The VAR Guy Blog

Government Data Center Consolidation = Partner Opportunities

When you think about data centers, what usually comes to mind are large Fortune 500 companies—with lots of business-critical data to process, share and store. But another big owner of data centers is the federal government. For government VARs, now is the time to bring your “A-game” to the federal marketplace, and here’s why.

About 18 months ago, the Federal Data Center Consolidation Initiative (FDCCI) was created to, among other things, determine how many data centers the federal government was operating. Based on a report dated July 30, 2010, the group concluded there were a total of 2,094 federal data centers—a number that would later be recognized as a 350 percent increase during a 12-year period! Even the government folks could see they were suffering from a bad case of infrastructure sprawl, so they made plans to develop data center reduction targets for all government agencies.

In late 2010, the Office of Management and Budget (OMB) released a plan that set a target for reducing the number of data centers by 40 percent as early as 2015. Along with that goal, the FDCCI was also aiming to promote the use of “green IT” by reducing overall energy consumption; reducing the real estate footprint of federal data centers; lowering the cost of data center operations; increasing IT security; and shifting IT investments to more efficient computing platforms and technologies. Opportunity was born.

The New Solutions Landscape

When an organization as large as the federal government bids a project, opportunity knocks. When the project is a data center consolidation project of this magnitude, the knock can be deafening. This time around, however, the solution won’t just be a smaller number of data centers; that will be part of it, but there’s more.

The focus on this consolidation will be data center IT software assets which include middleware (database servers, Web servers, application servers, message queues, directory systems, as well as other middleware). As a result, the key opportunities will be applications, operating systems, and VM infrastructure.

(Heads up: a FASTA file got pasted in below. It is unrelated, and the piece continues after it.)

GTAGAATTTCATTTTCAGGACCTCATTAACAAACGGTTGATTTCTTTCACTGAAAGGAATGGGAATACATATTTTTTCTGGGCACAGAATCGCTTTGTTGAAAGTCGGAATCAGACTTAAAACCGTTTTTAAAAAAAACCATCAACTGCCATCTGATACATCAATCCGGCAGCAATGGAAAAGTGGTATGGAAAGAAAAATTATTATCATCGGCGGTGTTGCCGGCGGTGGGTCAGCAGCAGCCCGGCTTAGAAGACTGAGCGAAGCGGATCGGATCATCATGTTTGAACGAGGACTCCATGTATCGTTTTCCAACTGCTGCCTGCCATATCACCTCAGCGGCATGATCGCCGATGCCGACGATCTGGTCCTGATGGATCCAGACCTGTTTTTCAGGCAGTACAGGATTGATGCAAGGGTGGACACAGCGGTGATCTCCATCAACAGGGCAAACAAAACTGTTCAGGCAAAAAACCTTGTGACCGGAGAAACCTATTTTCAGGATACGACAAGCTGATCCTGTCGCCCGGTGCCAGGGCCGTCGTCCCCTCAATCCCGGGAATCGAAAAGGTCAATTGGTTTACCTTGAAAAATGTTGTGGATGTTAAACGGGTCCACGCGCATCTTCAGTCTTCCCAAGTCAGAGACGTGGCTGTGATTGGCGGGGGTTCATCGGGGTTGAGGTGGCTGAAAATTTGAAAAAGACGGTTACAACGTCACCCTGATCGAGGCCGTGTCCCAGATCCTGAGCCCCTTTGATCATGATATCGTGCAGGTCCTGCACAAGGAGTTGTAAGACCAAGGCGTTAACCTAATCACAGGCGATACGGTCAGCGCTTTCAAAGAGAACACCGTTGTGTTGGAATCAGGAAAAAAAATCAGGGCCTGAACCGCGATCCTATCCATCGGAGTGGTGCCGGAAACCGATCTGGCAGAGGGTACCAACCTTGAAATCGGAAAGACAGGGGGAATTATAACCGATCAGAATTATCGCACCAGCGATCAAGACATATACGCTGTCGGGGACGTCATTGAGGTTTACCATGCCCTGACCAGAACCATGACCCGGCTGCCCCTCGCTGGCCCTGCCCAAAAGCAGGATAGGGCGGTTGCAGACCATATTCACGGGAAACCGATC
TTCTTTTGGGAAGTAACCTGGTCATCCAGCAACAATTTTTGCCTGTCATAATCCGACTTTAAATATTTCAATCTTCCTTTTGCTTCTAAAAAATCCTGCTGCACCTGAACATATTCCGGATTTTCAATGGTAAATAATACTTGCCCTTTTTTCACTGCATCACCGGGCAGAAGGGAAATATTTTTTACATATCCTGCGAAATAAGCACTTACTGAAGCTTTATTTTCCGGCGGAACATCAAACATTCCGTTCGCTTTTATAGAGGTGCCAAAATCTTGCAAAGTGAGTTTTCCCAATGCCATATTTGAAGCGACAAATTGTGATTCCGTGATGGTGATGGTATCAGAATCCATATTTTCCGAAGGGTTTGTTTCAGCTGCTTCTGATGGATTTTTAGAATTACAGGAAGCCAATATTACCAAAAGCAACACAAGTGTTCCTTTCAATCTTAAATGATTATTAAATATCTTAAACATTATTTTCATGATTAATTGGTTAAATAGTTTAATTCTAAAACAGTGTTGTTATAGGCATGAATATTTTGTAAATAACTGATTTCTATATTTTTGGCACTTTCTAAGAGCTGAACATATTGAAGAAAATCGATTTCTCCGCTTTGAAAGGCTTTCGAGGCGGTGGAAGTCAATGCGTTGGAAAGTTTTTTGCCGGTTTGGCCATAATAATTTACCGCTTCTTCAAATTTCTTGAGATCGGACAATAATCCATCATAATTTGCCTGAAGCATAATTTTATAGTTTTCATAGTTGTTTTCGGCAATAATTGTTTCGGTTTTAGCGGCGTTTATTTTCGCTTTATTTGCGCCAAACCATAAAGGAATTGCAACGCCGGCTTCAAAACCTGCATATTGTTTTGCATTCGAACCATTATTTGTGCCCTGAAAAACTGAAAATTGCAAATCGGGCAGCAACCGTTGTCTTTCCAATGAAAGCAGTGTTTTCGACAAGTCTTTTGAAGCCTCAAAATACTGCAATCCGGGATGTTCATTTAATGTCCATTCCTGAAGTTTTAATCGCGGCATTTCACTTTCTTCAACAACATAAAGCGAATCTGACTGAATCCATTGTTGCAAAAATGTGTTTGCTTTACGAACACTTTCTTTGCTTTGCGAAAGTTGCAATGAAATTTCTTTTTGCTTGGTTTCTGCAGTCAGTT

Data center hardware assets are also a target—everything from storage and servers/mainframes to high-speed networks. Perhaps the biggest feature of the new federal data center will be increased use of cloud computing, followed by networking, storage, security, virtualization, mobility and unified computing. Cloud spending, alone, is expected to approach $20 billion in the near future. And don’t forget services. There are huge opportunities to attach services to these data center technologies—services that span the IT lifecycle from planning, to deploying and managing, to disposing of obsolete assets.

While cloud computing will play a major role in the new government data center landscape, other, more traditional technologies will also provide opportunities for solution providers. Data center and desktop virtualization solutions will be needed in the new federal data centers, as well as advanced storage and consolidation solutions. Present, too, will be mobility and telework options and even social media integration. Oh, and wrapped around all of this will be the need for security, on the network and in the Cloud.

Past, Present and Future

While the FDCCI’s consolidation plans were released in early 2011, many of the projects are slated to run well into 2012. An initiative of this scope has many moving pieces, so savvy government VARs should keep a watchful eye on the procurement process surrounding these consolidation efforts. At Avnet, we’re encouraging partners to contact our GovPath solutions team to be sure they’re aware of all available government IT opportunities. Leveraging our SolutionsPath methodology, Avnet’s government sales experts can help partners successfully grow their data center businesses in the government and education space, as well as other profitable verticals.

Happy [solutions] selling!

Michael Houghton is VP of vertical market solutions for Avnet Technology Solutions, Americas. Monthly guest blogs such as this one are part of The VAR Guy’s annual sponsorship. Read all of Houghton’s guest blogs here.

Discuss this Blog Entry 1

Tom@Maximum-technology.com (not verified)
on Oct 24, 2015

Data center increased manageability and Reduced costs in areas of human resources, facilities, complexity and capital expenditures

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